From our Swindon Correspondent:
From the Guardian
A couple from Kent have described how it took them more than nine hours to drive 130 miles home from Bournemouth as they struggled to find a working charger capable of producing enough power to their electric car.
Linda Barnes and her husband had to visit six charging stations as one after another they were either out of order, already had a queue or were the slow, older versions that would never be able to provide a fast enough charge in the time.
While the couple seem to have been “incredibly unlucky”, according to the president of the AA, Edmund King, their case highlights some of the problems that need ironing out before electric car owners can rely on the UK’s charging infrastructure.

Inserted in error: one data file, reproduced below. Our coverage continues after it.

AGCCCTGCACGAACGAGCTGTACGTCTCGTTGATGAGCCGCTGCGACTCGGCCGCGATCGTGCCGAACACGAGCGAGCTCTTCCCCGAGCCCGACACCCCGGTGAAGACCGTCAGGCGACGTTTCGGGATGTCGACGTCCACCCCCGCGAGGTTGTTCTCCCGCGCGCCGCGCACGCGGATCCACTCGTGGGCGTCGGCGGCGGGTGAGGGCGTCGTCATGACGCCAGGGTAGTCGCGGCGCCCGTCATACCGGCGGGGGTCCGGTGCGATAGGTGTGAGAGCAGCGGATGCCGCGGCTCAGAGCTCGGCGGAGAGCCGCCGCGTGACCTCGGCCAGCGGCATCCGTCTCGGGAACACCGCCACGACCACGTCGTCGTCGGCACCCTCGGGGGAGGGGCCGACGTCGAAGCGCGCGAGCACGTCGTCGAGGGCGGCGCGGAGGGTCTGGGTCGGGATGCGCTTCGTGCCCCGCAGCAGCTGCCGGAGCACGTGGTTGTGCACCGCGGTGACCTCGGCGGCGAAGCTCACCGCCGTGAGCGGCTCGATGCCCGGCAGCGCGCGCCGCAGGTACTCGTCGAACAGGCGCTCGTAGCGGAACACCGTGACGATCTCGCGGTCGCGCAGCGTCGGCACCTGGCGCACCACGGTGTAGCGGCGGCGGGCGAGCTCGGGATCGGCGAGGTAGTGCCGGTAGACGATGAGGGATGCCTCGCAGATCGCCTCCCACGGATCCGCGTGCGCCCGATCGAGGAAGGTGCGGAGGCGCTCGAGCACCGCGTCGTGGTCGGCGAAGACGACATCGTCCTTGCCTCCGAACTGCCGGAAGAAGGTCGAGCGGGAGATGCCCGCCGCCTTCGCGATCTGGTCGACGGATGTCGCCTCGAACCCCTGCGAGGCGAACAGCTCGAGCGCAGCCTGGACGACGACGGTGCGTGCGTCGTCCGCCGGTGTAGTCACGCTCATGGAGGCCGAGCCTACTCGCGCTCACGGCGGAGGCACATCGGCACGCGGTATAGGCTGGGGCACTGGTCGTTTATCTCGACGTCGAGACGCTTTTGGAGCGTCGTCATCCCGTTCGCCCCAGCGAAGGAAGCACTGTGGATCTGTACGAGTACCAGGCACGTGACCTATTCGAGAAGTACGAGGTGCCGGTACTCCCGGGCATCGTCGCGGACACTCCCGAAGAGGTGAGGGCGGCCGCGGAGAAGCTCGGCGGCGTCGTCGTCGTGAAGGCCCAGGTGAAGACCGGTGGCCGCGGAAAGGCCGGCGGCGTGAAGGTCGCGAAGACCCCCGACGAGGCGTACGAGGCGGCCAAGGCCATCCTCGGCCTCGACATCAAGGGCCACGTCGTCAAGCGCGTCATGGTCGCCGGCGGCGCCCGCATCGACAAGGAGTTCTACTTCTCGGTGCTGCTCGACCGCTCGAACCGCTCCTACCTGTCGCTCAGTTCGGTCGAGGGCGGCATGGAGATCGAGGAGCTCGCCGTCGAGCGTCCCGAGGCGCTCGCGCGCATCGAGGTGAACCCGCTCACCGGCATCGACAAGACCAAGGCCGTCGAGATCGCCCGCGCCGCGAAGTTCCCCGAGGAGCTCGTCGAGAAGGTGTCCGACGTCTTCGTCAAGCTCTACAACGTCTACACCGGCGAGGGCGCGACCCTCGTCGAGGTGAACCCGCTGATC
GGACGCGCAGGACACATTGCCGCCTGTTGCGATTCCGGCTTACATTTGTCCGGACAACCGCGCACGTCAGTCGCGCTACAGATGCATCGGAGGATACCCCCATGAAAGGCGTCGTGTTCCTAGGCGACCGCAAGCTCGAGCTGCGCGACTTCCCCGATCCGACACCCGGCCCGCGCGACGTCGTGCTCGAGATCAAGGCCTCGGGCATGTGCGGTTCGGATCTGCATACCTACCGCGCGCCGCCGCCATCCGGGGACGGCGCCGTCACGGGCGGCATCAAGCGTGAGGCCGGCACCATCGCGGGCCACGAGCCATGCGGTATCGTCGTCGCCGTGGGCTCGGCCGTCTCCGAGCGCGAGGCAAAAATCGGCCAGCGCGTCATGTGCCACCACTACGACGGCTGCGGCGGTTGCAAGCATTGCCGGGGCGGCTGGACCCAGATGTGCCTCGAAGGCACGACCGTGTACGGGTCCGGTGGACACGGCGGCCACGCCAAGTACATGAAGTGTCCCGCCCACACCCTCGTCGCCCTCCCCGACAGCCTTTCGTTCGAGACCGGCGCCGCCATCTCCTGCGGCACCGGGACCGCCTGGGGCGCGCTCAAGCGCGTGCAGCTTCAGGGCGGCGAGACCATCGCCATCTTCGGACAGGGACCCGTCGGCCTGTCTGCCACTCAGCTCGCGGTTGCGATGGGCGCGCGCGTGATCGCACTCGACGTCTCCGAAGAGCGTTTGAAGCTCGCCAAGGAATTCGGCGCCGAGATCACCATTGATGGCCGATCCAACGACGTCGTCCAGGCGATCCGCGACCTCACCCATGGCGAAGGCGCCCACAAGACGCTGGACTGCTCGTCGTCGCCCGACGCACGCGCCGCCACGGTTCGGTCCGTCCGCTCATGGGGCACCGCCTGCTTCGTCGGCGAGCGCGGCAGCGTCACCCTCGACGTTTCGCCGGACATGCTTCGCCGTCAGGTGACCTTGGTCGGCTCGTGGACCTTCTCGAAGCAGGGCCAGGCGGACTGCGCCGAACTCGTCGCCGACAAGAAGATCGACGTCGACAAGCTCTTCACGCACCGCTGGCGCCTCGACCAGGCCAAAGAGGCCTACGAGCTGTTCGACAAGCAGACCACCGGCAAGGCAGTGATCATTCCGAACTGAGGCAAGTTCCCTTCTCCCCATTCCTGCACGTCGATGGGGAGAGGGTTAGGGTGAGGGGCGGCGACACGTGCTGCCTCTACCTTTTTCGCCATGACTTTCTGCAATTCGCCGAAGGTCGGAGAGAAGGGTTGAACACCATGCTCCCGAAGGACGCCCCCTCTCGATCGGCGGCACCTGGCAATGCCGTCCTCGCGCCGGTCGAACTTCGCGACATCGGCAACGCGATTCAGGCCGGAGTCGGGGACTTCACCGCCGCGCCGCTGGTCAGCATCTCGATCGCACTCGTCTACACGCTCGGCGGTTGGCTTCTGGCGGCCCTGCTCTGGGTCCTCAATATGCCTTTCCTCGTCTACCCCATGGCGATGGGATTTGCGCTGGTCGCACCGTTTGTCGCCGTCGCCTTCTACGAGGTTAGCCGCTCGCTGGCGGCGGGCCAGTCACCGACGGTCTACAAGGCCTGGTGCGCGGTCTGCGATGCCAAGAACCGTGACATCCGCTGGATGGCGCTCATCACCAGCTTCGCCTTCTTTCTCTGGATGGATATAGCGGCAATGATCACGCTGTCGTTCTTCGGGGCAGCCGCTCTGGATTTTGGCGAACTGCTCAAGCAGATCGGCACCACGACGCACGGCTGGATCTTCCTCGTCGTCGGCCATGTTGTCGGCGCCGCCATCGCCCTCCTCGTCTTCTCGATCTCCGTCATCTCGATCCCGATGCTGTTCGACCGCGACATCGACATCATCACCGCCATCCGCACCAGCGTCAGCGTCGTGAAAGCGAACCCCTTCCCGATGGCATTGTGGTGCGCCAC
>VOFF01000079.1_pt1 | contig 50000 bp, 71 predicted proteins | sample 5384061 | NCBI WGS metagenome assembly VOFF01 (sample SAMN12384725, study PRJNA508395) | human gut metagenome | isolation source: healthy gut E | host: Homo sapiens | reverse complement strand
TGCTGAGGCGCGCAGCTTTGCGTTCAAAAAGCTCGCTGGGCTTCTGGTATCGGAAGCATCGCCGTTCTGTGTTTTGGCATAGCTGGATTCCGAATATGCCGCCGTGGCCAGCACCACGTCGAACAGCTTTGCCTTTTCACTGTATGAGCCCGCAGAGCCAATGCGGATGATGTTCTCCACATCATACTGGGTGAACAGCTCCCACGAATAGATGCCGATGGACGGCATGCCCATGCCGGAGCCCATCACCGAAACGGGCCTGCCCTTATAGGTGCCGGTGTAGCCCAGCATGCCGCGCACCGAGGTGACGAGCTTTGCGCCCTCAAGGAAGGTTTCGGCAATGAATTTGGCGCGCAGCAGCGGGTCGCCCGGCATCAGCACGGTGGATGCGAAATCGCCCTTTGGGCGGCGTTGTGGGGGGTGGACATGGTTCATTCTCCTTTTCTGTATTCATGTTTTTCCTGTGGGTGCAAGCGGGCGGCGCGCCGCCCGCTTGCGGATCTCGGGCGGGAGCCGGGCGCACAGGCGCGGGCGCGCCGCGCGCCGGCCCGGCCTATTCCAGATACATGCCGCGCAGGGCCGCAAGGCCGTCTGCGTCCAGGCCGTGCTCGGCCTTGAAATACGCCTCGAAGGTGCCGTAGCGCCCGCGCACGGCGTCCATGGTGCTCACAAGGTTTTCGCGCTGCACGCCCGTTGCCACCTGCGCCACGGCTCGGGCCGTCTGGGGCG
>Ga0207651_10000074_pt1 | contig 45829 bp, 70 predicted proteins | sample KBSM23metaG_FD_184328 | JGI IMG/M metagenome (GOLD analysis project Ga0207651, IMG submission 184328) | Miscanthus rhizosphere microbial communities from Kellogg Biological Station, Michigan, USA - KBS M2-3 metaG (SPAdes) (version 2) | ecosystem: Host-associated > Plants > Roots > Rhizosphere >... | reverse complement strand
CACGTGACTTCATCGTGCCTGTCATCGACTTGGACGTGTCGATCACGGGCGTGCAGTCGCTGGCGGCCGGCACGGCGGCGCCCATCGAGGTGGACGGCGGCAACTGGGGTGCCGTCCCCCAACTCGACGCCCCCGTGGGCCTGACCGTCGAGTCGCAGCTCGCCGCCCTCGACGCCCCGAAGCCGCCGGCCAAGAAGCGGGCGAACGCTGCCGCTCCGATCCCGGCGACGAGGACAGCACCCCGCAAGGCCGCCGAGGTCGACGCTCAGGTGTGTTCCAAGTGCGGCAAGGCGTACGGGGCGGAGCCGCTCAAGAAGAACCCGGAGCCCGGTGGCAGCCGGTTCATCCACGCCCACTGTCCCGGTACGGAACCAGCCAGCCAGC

When they arrived there, a woman who was using it told them she had only got it working by calling the helpline and that the call centre was about to close.
So, because there aren’t enough customers, it’s not worth running a call centre night shift for the odd person using it, because that’s a big expense. Only when you have enough customers is it worth doing it. But that’s then somewhat of a chicken and egg situation – you need the customers to boost that, but people generally won’t adopt until it works.
None of this means that we won’t transition to electric cars, but adoption/infrastructure is like left/right walking, where one side has to wait for the other.
It’s the sort of thing that the wretched planner politicians never think about. And I have no doubt that between now and as we get more electric cars, others will emerge that no-one has thought of. Some of which may derail the whole thing. If you want to stop people doing a thing, tax it (Pigou taxes) and let the market figure out how.